What do you get when you bring together an eccentric NAB Hall of Famer and the leader of the most reviled and despotic regime on the planet? We don't know either, but there they were: Dennis Rodman and North Korea's Kim Jong Un. Rodman, among the best rebounders in basketball history, visited North Korea to take part in the filming of a television program about the country. Kim
Jong Un is said to be crazy -- for basketball -- and took in a game with Rodman. Their meeting happened just after North Korea ran an underground nuclear test that was widely viewed as very public saber rattling directed at the U.S.
Rodman had high praise for Kim Jong Un and apparently had little trouble swallowing the idea that the struggling North Korean people were just as enamored of their leader.
Both lip-syncing and high-profile performances of the national anthem have had their share of hard times. It's not easy doing either anymore. The stakes have gone up. Ever since the infamous Milli Vanilli lip-synced live and on record, it's become ever so difficult for talented pretend-singers to get away with it.
Throw in the video era and it's virtually impossible to put one over on audiences on the lookout for any sign they're being lip-synced to. Likewise, the national anthem has been mangled a fair number of times in very public fashion, Roseanne Barr being among the most famous examples.
But what happens when you commingle lip-syncing with performing the national anthem? Probably nothing that will end well. Beyonce's January mashup of these two high-wire activities caused a stir that might not have been the kind of publicity she wanted.
No matter where you are on the political spectrum, it's clear that our leaders in Washington, D.C., aren't terribly popular anywhere except in, well, Washington, D.C. The reasons for that range far and wide, depending on ideology, and our poor congresscritters just can't catch a break. They're either doing too much, doing too little or doing just enough of things people don't like. The result is unhappiness all around and approval ratings at the bottom of a deep well.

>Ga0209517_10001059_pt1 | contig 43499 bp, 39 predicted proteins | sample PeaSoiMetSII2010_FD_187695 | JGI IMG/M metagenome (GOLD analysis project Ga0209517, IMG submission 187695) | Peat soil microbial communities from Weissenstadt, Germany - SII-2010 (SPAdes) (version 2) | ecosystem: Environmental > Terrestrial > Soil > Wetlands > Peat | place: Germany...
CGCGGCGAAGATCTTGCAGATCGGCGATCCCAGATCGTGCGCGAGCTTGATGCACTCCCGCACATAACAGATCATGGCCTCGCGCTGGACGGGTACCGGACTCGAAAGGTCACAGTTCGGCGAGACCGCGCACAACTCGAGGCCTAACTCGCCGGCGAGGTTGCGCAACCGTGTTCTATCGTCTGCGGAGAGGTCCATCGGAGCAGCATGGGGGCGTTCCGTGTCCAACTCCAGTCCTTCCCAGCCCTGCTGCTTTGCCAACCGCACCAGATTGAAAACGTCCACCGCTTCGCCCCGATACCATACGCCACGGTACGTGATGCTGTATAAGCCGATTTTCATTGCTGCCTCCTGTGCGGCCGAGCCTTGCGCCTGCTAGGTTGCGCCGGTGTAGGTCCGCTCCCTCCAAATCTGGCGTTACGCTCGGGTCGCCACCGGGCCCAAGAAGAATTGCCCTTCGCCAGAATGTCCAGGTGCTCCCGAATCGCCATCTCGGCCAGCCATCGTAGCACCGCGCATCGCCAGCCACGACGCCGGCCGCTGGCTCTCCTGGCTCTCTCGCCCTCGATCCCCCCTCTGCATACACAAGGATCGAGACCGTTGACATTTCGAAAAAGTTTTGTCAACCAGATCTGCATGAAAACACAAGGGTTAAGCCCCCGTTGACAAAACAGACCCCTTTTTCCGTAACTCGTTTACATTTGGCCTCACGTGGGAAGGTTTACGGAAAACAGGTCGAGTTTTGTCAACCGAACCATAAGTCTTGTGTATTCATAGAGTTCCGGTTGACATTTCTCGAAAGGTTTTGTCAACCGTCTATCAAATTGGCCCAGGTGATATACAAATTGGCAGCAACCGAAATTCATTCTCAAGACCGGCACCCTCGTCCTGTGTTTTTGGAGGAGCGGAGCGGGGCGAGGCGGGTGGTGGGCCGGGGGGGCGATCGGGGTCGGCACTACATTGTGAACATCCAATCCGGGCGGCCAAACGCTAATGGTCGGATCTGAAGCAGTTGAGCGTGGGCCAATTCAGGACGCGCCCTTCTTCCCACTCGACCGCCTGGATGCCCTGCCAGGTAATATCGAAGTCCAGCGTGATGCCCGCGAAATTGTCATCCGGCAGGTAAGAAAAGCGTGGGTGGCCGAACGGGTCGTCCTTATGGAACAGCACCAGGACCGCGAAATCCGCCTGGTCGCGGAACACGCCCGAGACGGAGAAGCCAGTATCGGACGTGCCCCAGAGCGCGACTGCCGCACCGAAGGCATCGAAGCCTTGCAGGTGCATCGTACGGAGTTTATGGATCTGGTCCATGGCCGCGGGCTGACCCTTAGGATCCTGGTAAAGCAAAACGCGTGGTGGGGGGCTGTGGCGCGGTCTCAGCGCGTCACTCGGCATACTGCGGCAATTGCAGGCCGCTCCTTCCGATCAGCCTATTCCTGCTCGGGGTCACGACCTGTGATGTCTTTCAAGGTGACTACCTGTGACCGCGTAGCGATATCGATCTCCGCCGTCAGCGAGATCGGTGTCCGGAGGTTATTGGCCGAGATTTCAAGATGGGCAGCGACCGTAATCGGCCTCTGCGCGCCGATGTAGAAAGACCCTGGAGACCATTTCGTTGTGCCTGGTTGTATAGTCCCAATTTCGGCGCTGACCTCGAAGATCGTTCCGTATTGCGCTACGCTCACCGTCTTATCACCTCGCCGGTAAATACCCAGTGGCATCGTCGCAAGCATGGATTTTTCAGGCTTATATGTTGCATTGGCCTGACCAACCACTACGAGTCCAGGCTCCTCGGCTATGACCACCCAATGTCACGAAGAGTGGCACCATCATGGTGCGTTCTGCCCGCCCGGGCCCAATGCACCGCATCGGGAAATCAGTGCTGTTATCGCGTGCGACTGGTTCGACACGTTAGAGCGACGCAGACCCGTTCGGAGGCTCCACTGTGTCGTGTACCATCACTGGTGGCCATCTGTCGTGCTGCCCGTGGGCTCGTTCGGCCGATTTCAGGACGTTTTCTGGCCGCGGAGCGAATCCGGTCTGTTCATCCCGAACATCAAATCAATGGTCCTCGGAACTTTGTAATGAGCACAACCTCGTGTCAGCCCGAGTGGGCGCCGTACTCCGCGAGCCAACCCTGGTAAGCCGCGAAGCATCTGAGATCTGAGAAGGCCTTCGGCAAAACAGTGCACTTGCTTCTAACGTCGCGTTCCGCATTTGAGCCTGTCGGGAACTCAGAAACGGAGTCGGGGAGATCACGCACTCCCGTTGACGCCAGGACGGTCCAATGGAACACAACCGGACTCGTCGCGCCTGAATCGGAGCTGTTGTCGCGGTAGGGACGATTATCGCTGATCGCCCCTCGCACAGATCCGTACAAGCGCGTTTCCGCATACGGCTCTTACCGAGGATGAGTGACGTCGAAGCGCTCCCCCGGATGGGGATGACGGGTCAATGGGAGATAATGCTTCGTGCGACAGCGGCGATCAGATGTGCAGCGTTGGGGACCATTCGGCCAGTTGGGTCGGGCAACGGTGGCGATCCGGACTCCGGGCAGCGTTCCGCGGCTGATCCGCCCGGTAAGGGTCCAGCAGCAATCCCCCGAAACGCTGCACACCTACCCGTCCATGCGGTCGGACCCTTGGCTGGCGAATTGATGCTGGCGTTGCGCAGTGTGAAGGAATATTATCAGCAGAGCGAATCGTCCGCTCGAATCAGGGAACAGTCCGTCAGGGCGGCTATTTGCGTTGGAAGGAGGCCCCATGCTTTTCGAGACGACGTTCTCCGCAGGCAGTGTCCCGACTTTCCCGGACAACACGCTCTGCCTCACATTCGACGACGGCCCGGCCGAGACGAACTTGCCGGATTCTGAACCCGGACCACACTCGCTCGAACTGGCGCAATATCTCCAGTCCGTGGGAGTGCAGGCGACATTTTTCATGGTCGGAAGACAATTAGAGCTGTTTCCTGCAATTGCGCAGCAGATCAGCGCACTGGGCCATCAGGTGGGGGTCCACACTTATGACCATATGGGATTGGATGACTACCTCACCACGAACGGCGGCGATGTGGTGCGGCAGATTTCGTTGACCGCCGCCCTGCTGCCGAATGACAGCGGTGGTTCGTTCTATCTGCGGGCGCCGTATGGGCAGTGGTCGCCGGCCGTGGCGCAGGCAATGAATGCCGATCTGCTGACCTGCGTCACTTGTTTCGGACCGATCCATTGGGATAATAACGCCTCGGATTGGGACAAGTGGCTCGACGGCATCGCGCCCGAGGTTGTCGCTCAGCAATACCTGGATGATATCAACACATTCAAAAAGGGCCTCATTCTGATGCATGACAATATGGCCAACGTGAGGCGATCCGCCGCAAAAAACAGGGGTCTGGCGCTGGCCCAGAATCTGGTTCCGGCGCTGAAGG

Finally something has surpassed the difficulty of assembling an Ikea bookshelf: Ikea living down the horse meat story. The furniture seller has been in the news after traces of horse meat were found in a batch of its Swedish meatballs.
For a lot of people, horses are beautiful creatures that are best left with a measure of dignity and freedom instead of being eaten, and for a lot of people, Ikea provides an affordable, wide range of home furnishings (albeit with unpronouceable names). This collision is just a shame all the way around.
Do you Yahoo? You'd better be in your office when you do! Well, that will be true at least for Yahoo! employees, who learned that come this summer all telecommuters would have to offer a more corporeal presence in the office -- the days of working from home will soon be over.
The move has stirred up plenty of debate, particularly among working mothers, about the merits of telecommuting versus the benefits that might come from employees working together on site. Yahoo CEO Marissa Mayer, who is behind the policy shift, thinks companies innovate best when together in a collaborative, in-person, atmosphere.
These two things should not be allowed anywhere near each other. Electrical appliances and water just don't mix, and yet from time to time, usually through carelessness, people end up mixing them anyway, sometimes with tragic results. Hair dryers + water = an illogical equation.
Twitter seems to be the devil on the shoulder for many a person, but particularly for celebrities. There's just something about being famous and having the ability to instantly broadcast 140 characters of seriously deep thought to an adoring world that just seems to get them in trouble, or at least extremely embarrassed.
Charlie Sheen, Ashton Kutcher, Paris Hilton and Alec Baldwin are just a few celebs whose tweets have gotten them in hot water ("No, no, I didn't go to England; I went to London," Hilton once tweeted).
Perhaps the famous among us should make sure their publicists review their tweets before they make that final send. More likely though, they will continue to steer clear of good judgement and say whatever the heck 140 characters will get them.
The recent meteor strike in Russia really drove home an age-old truism: Meteors and planets do not play well in the universe together. What else is there to say except "Look out!"?
Meteors don't seem terribly respectful of planets that are just floating along, minding their own business. Russia saw many people injured and a ton of property damage during the February strike, which happened, strangely enough, on the same day as an asteroid buzzed Earth's tower. It's just not safe anywhere anymore!